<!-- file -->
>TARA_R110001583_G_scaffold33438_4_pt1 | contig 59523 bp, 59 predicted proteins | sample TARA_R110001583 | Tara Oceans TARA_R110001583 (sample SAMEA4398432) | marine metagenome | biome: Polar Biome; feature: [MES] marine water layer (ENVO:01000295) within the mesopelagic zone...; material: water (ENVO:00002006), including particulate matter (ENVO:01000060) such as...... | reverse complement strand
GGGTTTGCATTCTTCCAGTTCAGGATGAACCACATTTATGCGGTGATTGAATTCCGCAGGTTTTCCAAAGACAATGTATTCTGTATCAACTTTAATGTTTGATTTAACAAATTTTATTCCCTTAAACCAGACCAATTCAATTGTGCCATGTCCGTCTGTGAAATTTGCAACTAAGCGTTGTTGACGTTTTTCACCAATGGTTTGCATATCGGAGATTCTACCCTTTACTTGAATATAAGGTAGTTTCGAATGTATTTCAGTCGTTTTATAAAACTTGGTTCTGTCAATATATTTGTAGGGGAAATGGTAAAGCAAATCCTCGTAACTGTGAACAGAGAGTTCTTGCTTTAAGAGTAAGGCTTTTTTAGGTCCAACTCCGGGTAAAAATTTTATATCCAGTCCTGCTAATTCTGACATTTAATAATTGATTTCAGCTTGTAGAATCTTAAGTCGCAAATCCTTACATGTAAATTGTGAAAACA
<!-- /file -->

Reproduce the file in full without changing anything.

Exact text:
>TARA_R110001583_G_scaffold33438_4_pt1 | contig 59523 bp, 59 predicted proteins | sample TARA_R110001583 | Tara Oceans TARA_R110001583 (sample SAMEA4398432) | marine metagenome | biome: Polar Biome; feature: [MES] marine water layer (ENVO:01000295) within the mesopelagic zone...; material: water (ENVO:00002006), including particulate matter (ENVO:01000060) such as...... | reverse complement strand
GGGTTTGCATTCTTCCAGTTCAGGATGAACCACATTTATGCGGTGATTGAATTCCGCAGGTTTTCCAAAGACAATGTATTCTGTATCAACTTTAATGTTTGATTTAACAAATTTTATTCCCTTAAACCAGACCAATTCAATTGTGCCATGTCCGTCTGTGAAATTTGCAACTAAGCGTTGTTGACGTTTTTCACCAATGGTTTGCATATCGGAGATTCTACCCTTTACTTGAATATAAGGTAGTTTCGAATGTATTTCAGTCGTTTTATAAAACTTGGTTCTGTCAATATATTTGTAGGGGAAATGGTAAAGCAAATCCTCGTAACTGTGAACAGAGAGTTCTTGCTTTAAGAGTAAGGCTTTTTTAGGTCCAACTCCGGGTAAAAATTTTATATCCAGTCCTGCTAATTCTGACATTTAATAATTGATTTCAGCTTGTAGAATCTTAAGTCGCAAATCCTTACATGTAAATTGTGAAAACA